Julian Saphir


... was born in Barnet Hertfordshire and began playing the piano at the age of four. He started formal piano lessons at the age of seven with Eve Weinberg and his progress was so rapid that just three years later he gave his London recital debut at Regency Hall, Oxford Street in a programme of works by Beethoven, Chopin and Rachmaninoff.

At thirteen, Julian became a student of Guy Jonson of the Royal Academy of Music. Cautious of early public exposure, the next couple of years were spent developing his technique and musicianship and in 1988, as part of the North London Music Festival, he won the Liszt Competition and was runner up in the Frank Britton Memorial Competition. He was later presented with the Dorrie Clayton Cup and the Lillian Ada Hughes Memorial Prize. In September of that year, Julian commenced his studies at the Royal College of Music, London with Phyllis Sellick OBE and John Blakely (piano accompaniment). He won the first and second year undergraduate piano prizes, the Cyril Smith Concerto Competition (Rhapsody on a Theme of Paganini), the Frank Merrick Award for British Contemporary Music (Sorabji) and a special prize for his Finals recital for his monumental interpretation of the Liszt B minor Sonata, an award which saw him graduate with a First in 1992. Other competition success came in 1989 and 1991 with First Prize and the Duke of Devonshire Award at the Eastbourne Concerto Competition and Silver Medal at the Florence Brant International Piano Competition.

Julian became known for his extraordinary diversity of repertoire. In 1990, he gave an historic performance of part of Kaikhosru Sorabji.s “Opus Clavicembalisticum”, a performance he was later to repeat along with other works by the same composer at London’s British Music Information Centre. The same year Julian gave the premiere of Neil Crossland’s Piano Suite and later partnered Karl Lutchmayer in the rarely heard two piano version of Busoni’s “Fantasia Contrapuntistica”.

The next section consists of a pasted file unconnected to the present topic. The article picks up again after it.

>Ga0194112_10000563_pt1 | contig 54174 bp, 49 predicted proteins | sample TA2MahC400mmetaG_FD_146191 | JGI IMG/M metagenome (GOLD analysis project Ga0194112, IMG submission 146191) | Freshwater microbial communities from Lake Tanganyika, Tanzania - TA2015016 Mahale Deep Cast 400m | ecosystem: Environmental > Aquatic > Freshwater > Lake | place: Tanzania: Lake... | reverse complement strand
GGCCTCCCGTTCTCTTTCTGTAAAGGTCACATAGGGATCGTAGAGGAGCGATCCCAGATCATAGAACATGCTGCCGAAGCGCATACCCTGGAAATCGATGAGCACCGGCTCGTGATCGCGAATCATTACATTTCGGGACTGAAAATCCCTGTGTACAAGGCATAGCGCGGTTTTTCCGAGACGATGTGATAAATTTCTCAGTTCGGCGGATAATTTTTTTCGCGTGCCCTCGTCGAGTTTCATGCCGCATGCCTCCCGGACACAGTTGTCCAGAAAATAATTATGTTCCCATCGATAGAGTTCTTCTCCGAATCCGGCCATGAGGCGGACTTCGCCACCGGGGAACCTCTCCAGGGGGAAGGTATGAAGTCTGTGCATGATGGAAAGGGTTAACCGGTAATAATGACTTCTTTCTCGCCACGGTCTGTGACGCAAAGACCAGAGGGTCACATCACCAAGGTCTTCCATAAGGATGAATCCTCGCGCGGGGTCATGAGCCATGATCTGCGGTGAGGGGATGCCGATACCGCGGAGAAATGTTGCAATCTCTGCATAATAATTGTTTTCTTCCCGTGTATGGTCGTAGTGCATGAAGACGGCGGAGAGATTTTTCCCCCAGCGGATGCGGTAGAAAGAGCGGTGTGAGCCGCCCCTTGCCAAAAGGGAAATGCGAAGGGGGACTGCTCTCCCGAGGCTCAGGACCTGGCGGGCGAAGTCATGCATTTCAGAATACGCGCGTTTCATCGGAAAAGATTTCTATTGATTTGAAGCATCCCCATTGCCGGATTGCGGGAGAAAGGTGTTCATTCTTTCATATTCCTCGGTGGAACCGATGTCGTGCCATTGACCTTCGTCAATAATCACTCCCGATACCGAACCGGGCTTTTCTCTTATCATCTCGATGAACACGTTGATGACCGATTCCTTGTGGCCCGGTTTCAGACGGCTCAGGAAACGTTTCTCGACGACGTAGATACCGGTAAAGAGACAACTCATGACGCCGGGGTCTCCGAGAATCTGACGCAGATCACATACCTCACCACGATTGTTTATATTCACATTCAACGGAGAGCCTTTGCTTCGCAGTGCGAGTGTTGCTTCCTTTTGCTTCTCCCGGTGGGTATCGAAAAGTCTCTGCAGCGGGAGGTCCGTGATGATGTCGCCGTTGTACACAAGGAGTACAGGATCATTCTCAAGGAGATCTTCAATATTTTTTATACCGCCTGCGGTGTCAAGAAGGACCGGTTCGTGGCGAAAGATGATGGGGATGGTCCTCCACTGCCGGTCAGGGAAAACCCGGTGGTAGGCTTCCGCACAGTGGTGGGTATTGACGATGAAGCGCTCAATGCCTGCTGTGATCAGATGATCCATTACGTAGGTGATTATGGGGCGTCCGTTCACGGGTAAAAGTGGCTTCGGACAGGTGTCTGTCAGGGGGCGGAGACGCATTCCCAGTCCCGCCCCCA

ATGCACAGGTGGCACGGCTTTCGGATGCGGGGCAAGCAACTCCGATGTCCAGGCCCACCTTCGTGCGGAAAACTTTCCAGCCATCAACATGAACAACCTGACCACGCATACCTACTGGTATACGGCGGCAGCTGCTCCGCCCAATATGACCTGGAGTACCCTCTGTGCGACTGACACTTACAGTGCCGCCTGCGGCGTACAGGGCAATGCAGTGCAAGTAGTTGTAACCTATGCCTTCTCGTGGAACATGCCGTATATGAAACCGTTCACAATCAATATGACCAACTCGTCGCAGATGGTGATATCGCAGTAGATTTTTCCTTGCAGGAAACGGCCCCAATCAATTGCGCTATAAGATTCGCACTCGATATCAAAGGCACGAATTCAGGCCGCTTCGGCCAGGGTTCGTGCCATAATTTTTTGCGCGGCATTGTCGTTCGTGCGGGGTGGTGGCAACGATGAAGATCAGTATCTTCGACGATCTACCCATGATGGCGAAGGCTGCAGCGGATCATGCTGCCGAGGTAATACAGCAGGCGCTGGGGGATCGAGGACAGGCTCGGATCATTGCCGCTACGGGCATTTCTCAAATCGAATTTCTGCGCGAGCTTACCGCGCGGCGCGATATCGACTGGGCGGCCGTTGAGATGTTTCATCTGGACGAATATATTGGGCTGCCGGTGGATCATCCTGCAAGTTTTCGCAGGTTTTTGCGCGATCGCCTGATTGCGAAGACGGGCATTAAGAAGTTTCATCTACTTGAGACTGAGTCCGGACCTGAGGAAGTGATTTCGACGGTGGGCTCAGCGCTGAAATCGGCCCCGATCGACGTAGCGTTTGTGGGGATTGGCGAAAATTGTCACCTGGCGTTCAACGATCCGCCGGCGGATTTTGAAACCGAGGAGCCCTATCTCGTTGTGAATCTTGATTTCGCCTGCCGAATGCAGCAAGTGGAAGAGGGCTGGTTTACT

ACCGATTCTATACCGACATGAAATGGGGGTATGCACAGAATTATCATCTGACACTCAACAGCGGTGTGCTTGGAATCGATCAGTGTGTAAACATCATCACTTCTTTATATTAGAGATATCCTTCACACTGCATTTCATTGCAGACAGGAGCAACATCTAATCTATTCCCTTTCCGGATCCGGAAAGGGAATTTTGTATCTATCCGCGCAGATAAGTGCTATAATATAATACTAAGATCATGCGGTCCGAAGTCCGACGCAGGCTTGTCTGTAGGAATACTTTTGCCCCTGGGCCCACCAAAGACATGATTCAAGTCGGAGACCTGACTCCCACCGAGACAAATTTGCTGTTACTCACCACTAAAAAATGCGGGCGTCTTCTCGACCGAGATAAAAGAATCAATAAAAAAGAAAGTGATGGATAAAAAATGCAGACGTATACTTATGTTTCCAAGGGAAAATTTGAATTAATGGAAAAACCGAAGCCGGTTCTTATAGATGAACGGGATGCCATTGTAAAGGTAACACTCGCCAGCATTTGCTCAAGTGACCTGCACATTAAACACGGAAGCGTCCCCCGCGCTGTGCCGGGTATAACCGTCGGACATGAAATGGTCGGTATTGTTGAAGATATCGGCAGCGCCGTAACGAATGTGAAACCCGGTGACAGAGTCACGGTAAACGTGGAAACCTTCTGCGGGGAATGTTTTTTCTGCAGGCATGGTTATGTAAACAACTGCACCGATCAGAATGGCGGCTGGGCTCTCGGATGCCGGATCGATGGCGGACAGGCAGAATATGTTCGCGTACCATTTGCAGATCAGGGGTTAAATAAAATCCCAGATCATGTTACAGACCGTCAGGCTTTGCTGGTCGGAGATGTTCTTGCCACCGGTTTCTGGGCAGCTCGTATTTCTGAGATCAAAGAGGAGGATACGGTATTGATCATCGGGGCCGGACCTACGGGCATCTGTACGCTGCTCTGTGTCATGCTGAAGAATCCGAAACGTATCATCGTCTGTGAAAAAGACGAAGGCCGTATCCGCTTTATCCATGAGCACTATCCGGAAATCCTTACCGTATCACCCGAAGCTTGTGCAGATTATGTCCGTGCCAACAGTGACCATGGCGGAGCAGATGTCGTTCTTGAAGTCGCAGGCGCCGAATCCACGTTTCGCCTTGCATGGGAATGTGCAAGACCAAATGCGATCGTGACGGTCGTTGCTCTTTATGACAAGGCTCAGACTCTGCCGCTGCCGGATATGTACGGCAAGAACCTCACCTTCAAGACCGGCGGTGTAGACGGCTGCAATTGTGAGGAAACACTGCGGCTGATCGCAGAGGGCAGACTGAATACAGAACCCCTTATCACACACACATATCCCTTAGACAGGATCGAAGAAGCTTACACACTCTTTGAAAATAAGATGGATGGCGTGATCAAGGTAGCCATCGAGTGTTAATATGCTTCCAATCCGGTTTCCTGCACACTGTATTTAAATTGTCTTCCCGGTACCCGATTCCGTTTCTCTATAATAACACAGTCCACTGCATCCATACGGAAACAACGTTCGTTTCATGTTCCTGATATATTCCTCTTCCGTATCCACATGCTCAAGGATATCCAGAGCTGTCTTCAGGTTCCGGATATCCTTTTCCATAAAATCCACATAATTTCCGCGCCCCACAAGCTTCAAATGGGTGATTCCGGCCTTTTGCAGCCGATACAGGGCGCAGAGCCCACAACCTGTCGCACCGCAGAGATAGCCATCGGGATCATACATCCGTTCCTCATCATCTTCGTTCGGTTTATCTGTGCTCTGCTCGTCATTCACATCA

However, in 1994, he was forced to withdraw almost entirely from the concert platform due to the illness of a loved one where he adopted the role of main carer only giving occasional concerts and appearances. After an absence of over six years coupled with a quiet and selective re-emergence on to the concert scene, Julian has become an inspiration to those who know his personal story and something of an enigma to those who have heard his exceptionally profound interpretations and often breathtaking virtuosity.





Today, Julian is enjoying a growing reputation as a solo artist. In June 2005 he performed the complete Rachmaninoff Preludes in London to critical acclaim The following month he took on the joint roles of performer and Artistic Director of the inaugural Master Musicians series at Harewood House, Leeds. The series was proud to host a prestigious Shigeru Kawai piano, the only one of its kind in the UK, and since then Julian has performed Rachmaninoff’s second and third concertos and Prokofiev’s third concerto on the same instrument. In May 2011 Julian performed a monumental all-Liszt recital at the Jacqueline du Pre Music Building, Oxford University, to mark the composer’s bicentenary year.

Julian is now enjoying a collaboration with Kawai Pianos promoting them in Japan, Europe and Australia. His playing has been praised by Hirotaka Kawai himself.





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